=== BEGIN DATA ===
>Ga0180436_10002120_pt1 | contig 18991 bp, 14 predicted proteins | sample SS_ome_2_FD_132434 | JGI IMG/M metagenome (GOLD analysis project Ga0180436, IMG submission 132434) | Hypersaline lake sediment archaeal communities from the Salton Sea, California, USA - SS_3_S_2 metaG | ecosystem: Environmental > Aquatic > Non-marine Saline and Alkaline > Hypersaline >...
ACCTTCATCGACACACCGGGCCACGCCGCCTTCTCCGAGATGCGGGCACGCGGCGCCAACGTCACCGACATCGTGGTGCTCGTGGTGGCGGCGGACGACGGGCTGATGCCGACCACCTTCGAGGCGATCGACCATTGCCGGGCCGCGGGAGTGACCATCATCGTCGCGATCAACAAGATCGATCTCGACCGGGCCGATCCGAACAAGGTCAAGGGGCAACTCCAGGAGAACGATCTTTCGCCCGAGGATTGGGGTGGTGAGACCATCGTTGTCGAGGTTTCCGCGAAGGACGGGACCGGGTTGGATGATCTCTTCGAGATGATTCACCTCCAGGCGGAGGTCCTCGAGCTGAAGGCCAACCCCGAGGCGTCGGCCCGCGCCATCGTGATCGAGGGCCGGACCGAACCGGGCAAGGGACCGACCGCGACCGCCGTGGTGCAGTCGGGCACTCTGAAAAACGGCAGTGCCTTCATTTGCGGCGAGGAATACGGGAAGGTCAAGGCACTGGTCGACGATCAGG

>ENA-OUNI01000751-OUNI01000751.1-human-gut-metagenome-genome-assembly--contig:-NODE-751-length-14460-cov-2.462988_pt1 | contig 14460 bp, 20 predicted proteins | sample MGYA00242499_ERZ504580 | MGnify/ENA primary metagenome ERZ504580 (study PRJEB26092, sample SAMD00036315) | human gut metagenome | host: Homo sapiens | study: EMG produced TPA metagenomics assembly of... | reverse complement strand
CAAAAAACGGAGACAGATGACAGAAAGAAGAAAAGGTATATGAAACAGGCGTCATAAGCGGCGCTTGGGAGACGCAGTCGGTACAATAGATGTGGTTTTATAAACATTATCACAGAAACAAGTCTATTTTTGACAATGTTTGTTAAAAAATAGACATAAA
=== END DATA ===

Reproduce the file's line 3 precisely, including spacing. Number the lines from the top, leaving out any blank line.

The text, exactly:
>ENA-OUNI01000751-OUNI01000751.1-human-gut-metagenome-genome-assembly--contig:-NODE-751-length-14460-cov-2.462988_pt1 | contig 14460 bp, 20 predicted proteins | sample MGYA00242499_ERZ504580 | MGnify/ENA primary metagenome ERZ504580 (study PRJEB26092, sample SAMD00036315) | human gut metagenome | host: Homo sapiens | study: EMG produced TPA metagenomics assembly of... | reverse complement strand